Friday, October 02, 2020

31 Days of Halloween - Day 2 - Book

The Night Ocean by Pail La Farge. Penguin Books. 2017.

Charlie, a writer of profiles of obscure people, becomes obsessed with a section of time in the life of H.P. Lovecraft when forty-three year old Lovecraft was visiting and being listed by a sixteen year old boy named Robert Barlow. He thinks he's come across evidence that they were having a homosexual affair when he uncovers a book called The Erotonomicon which is a collection of journal entries that demonstrates that such an affair did occur. Charlie's discoveries become a best selling book and launch him into fame, but that all starts to unravel when not only does The Erotonomicon turn out to be a hoax, but that Charlie interviewed an imposter pretending to be Robert Barlow. Convinced that there was no hoax, nor scam, Charlie tries to save his reputation and ends up sucked further down a rabbit hole of unreliable narration until he finally disappears. His wife, certain he's still alive, retraces his steps and finds herself being pulled into that same spiraling hole of indeterminate truths and half truths and outright lies.

This book is excellent. La Farge is a fantastic storyteller and shores up the wavering line between truth and deceit by filling the narrative with very real people and events from not just the life of H. P. Lovecraft, but Barlow, William Burroughs, Lovecraft scholar S.T. Joshi, Frederick Pohl, Donald Wollheim, Samuel Loveman, Leslie Perri, Isaac Asimov, and prominent members of early genre fandom. With such a well researched foundation of facts, La Farge is able to build a convincing narrative with which to pull the rug out from under the protagonists (and the readers') feet.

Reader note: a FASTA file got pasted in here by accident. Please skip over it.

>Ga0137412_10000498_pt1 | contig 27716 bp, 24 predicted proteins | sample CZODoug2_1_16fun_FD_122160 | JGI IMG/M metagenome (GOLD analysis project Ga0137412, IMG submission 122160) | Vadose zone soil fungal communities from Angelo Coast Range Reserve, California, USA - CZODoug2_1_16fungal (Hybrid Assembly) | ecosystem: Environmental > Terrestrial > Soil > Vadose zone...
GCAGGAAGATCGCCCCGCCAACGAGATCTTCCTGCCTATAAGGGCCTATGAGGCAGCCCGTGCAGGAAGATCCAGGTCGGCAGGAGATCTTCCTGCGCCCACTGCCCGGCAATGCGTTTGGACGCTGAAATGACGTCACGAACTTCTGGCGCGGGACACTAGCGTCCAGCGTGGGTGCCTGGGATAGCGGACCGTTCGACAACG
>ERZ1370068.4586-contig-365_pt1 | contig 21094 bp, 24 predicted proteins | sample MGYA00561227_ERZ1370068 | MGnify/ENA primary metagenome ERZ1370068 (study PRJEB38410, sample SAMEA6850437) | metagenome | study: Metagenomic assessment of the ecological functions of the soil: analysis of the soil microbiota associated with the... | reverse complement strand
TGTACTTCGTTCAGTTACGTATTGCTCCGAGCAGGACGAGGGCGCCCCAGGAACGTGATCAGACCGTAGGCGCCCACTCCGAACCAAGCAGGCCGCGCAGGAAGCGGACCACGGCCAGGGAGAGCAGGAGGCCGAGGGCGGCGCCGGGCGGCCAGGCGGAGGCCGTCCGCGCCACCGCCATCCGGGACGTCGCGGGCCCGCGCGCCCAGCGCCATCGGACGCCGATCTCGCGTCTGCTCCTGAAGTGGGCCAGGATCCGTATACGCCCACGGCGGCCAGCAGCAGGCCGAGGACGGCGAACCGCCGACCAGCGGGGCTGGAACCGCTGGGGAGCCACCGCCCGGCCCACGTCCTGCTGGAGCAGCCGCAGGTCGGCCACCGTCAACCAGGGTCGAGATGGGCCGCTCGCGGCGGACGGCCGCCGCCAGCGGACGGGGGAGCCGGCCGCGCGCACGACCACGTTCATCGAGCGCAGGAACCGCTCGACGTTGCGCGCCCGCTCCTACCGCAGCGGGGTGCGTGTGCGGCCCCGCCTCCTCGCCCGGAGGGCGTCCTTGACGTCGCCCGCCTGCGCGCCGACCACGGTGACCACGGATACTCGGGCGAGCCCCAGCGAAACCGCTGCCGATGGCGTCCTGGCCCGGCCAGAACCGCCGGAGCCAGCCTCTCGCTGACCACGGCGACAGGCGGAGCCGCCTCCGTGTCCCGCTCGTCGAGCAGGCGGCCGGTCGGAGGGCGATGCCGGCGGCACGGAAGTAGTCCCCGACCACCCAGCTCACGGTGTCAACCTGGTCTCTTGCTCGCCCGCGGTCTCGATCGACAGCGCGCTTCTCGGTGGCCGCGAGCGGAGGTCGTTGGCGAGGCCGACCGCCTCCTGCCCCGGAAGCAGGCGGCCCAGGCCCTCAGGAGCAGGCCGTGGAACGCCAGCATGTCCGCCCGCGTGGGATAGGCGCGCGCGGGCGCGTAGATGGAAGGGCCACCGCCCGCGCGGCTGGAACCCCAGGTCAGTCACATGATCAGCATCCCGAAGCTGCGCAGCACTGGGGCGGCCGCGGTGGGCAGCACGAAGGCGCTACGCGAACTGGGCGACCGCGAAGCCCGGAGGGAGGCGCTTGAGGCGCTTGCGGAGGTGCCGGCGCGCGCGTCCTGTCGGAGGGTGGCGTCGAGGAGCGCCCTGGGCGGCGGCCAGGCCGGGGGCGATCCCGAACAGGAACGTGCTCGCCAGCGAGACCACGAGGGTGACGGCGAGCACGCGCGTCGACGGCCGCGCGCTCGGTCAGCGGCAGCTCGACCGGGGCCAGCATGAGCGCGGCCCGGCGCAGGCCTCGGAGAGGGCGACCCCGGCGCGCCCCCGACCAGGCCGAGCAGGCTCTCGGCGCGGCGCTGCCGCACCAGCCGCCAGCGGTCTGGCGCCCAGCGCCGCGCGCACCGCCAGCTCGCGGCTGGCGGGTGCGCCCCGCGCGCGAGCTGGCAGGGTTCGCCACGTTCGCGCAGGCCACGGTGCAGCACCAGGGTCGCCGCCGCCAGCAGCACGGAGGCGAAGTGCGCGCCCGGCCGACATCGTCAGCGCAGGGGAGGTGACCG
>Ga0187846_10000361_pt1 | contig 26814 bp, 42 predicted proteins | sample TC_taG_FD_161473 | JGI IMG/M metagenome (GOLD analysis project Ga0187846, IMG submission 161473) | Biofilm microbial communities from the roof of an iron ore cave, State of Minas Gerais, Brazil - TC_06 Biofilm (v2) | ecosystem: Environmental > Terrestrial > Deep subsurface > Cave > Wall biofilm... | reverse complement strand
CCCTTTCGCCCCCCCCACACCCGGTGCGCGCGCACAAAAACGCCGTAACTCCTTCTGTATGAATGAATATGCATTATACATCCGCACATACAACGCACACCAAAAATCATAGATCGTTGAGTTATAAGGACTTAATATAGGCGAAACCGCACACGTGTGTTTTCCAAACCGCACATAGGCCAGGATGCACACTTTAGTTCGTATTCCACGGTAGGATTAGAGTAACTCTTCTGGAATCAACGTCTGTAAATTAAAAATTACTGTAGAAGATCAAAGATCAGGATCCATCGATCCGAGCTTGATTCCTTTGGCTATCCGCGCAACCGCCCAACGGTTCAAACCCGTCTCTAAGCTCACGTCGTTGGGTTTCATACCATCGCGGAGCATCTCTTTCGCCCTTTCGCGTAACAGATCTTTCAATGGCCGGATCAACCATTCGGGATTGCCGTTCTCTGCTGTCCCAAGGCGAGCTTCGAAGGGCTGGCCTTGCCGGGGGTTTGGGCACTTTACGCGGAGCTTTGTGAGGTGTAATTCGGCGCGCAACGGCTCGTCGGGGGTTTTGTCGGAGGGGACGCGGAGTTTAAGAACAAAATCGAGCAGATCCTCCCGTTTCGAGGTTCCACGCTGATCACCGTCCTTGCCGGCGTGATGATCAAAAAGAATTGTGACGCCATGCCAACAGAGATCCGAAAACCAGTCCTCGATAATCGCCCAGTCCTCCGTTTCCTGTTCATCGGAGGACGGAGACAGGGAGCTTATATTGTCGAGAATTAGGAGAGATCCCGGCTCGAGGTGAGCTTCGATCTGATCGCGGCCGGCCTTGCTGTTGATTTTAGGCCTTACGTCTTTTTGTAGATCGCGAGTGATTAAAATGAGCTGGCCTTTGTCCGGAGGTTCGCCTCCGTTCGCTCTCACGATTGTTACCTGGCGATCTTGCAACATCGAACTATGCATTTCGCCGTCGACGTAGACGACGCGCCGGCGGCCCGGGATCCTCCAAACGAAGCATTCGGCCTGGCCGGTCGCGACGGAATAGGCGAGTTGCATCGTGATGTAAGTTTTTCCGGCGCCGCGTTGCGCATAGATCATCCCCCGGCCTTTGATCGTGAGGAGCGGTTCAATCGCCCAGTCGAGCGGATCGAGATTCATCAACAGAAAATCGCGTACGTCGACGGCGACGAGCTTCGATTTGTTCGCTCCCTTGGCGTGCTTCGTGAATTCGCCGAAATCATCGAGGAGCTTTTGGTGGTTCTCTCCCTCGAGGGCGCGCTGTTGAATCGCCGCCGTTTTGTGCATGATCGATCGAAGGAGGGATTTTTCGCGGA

If you like the work of Lovecraft, or have an interest in the early years of fantastic, weird, and science fiction this book is not to be missed.

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1 comment:

immaterial said...

Interesting! I’m racking up quite the Christmas wish list going through these posts. I have one for you. The Historian by Elizabeth Kostova takes Dracula as it’s starting point, but reads more like M.R. James, and long as it is I think I have now read it three times. A pure pleasure.